Follow the recommended cooking method for this recipe. Cooking it longer is ok but do not cook it for less time.
If you cook this recipe on high, I recommend 4 hours. However, I highly recommend that you cook this recipe on low.
Be sure to dice your carrots and potatoes into smaller pieces. A good recommendation is 1″ cubes. Anything larger can cause your vegetables to not cook.
Follow the instructions for layering the ingredients into your pot. Potatoes and carrots will take longer to cook than any of your other ingredients and need to be on the bottom layer closer to the heat.
Steps To Making Crockpot Venison Stew
Prepare the stew meat by tossing it with flour, salt, and pepper in a mixing bowl.
Heat a large non-stick skillet until it is hot. Add 1 tablespoon of oil and sear meat until browned on all sides. This should only take 2-3 minutes.
While deer meat is searing, prepare your vegetables for the stew. Chop and measure your vegetables for the venison stew and set aside.
In your crockpot, layer your vegetables and seasoning in your slow cooker ceramic pot. Start with the potatoes and end with the seasonings (the first 13 ingredients listed in the recipe).
Place the browned stew meat on top of layered vegetables and pour broth over top. Place the lid on your crockpot and set you’re it to cook on low temperature for about 7-1/2 hours. Cooking on high heat is not recommended for this recipe.
When your venison stew is done, remove the bay leaf, serve and enjoy!
[mv_schema_meta name="dredge stew meat"]In a large mixing bowl, sprinkle the flour, teaspoon salt, and teaspoon pepper over top of the venison stew meat. Toss to coat. [mv_img id="26821"]
[mv_schema_meta name="sear stew meat"]Heat the oil in a large nonstick skillet over medium-high heat. Add the venison. Cook for 4 minutes or until browned on all sides, turning frequently. [mv_img id="26822"]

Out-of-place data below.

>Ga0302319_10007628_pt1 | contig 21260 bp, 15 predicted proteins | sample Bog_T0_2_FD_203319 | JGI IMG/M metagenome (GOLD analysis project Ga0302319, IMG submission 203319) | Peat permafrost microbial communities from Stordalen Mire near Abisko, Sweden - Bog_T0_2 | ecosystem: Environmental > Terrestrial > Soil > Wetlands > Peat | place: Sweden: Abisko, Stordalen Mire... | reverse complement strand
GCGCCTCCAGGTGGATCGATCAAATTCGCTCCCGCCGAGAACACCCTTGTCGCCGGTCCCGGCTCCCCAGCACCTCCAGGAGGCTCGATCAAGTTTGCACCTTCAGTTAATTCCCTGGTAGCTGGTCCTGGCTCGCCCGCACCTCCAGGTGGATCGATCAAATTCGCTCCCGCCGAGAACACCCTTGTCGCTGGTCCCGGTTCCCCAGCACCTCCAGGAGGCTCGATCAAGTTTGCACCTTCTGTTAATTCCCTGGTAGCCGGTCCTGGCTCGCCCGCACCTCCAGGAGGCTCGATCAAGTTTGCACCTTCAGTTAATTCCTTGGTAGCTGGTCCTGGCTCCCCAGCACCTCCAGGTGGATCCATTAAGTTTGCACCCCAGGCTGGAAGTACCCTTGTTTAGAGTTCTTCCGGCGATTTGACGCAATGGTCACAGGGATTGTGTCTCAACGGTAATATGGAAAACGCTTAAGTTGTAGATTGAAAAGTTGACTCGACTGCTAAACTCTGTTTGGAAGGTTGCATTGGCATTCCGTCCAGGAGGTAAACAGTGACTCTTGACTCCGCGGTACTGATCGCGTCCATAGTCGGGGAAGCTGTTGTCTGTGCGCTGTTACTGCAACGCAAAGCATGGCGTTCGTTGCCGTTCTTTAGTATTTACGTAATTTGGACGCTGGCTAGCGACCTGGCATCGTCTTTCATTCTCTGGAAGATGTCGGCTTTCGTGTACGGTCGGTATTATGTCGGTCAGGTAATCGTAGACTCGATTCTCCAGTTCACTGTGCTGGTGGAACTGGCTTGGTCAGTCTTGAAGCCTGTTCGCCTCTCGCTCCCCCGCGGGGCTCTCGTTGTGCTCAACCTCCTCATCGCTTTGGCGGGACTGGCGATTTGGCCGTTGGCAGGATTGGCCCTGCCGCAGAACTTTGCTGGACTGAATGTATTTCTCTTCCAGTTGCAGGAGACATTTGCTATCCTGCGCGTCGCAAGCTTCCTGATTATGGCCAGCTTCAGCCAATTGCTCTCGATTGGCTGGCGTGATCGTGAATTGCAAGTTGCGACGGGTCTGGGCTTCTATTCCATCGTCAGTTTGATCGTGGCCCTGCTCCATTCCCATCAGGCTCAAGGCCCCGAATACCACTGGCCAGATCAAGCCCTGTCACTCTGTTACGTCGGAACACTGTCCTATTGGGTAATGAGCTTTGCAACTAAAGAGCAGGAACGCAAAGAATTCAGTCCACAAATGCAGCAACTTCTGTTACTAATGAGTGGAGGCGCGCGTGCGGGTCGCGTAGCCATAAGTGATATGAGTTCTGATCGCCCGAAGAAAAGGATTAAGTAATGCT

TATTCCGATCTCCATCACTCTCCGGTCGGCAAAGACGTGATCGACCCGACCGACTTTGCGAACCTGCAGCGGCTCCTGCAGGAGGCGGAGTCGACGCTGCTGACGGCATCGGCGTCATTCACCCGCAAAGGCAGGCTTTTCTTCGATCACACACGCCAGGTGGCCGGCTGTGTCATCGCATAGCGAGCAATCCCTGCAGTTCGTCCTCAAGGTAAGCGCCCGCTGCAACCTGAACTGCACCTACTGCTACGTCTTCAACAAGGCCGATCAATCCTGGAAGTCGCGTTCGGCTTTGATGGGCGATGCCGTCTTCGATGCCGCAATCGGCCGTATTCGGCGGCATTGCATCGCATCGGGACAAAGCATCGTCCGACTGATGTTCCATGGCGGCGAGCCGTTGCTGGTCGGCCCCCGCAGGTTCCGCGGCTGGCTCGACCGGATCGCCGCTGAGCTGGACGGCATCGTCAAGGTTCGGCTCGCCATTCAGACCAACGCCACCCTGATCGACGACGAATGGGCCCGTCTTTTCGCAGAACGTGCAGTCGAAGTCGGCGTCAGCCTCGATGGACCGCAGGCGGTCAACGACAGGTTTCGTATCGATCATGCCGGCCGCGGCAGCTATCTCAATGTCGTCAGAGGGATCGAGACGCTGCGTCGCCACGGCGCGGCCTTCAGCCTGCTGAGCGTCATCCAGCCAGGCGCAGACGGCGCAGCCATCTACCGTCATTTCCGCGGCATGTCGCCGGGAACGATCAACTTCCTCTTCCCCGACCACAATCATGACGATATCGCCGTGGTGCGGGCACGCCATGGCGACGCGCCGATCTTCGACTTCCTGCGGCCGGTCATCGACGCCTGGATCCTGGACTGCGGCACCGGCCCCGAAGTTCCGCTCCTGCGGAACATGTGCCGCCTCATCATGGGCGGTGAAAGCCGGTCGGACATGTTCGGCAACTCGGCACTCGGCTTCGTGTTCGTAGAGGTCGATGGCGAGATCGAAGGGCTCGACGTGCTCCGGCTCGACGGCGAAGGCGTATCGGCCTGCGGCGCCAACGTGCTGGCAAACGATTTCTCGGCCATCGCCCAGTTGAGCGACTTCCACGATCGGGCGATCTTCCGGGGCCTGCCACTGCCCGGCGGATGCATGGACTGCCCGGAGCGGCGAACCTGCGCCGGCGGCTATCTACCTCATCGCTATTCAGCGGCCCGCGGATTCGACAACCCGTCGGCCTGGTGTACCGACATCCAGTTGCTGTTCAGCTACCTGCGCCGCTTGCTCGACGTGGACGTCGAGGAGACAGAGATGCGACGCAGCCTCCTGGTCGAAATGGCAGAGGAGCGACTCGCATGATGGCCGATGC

[mv_schema_meta name="add vegetables and seasoning"]Add the potatoes, mushrooms, celery, carrots, onion, venison stew meat, tomato paste, oregano, thyme, rosemary, bay leaf, salt, pepper, and sugar (if using). [mv_img id="26823"]
[mv_schema_meta name="add broth and wine"]Pour beer and broth over venison. Cover and cook on low 7 1/2 hours or until meat is tender. Discard bay leaf before serving. [mv_img id="26824"]
Make this recipe the way you like it
Substitute beer for the red wine
Feel free to substitute beef for venison to make beef stew
Substitute diced turnip for the potatoes for a lower carb version of venison stew.
Make this in a dutch oven instead of the crockpot. In step 2, instead of putting the ingredients in the slow cooker, put them in the dutch oven and bake at 350 for 1-1/2 hours.
Stew can be frozen in an airtight container for up to three months; add a little more water or beer when reheating.
Shelby is the author/owner of Grumpy's Honeybunch. Established in 2007, she shares and preserves family recipes as well as recipes for cooking light and keto. She is an experienced, self-taught home cook who loves to share recipes with others. You can see her work on websites such as Veal Made Easy, Parade, Community Table, SoFab Food, Yummly, and FoodGawker.
Welcome! I'm Shelby, author of Grumpy's Honeybunch. I have been sharing family favorite recipes since 2007. I started the Keto Diet in October 2017 and since then I have been creating Keto ... read more